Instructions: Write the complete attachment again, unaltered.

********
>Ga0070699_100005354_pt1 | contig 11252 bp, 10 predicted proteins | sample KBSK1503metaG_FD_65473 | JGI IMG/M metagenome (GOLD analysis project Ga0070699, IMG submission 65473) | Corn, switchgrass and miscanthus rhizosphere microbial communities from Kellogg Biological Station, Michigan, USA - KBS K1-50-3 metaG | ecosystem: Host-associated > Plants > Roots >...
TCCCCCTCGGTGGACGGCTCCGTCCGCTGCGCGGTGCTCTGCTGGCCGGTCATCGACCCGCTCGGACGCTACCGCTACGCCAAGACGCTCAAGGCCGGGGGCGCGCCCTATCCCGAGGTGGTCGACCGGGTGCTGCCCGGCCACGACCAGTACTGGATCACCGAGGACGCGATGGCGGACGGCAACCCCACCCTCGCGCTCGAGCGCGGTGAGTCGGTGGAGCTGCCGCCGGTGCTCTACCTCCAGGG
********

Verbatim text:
>Ga0070699_100005354_pt1 | contig 11252 bp, 10 predicted proteins | sample KBSK1503metaG_FD_65473 | JGI IMG/M metagenome (GOLD analysis project Ga0070699, IMG submission 65473) | Corn, switchgrass and miscanthus rhizosphere microbial communities from Kellogg Biological Station, Michigan, USA - KBS K1-50-3 metaG | ecosystem: Host-associated > Plants > Roots >...
TCCCCCTCGGTGGACGGCTCCGTCCGCTGCGCGGTGCTCTGCTGGCCGGTCATCGACCCGCTCGGACGCTACCGCTACGCCAAGACGCTCAAGGCCGGGGGCGCGCCCTATCCCGAGGTGGTCGACCGGGTGCTGCCCGGCCACGACCAGTACTGGATCACCGAGGACGCGATGGCGGACGGCAACCCCACCCTCGCGCTCGAGCGCGGTGAGTCGGTGGAGCTGCCGCCGGTGCTCTACCTCCAGGG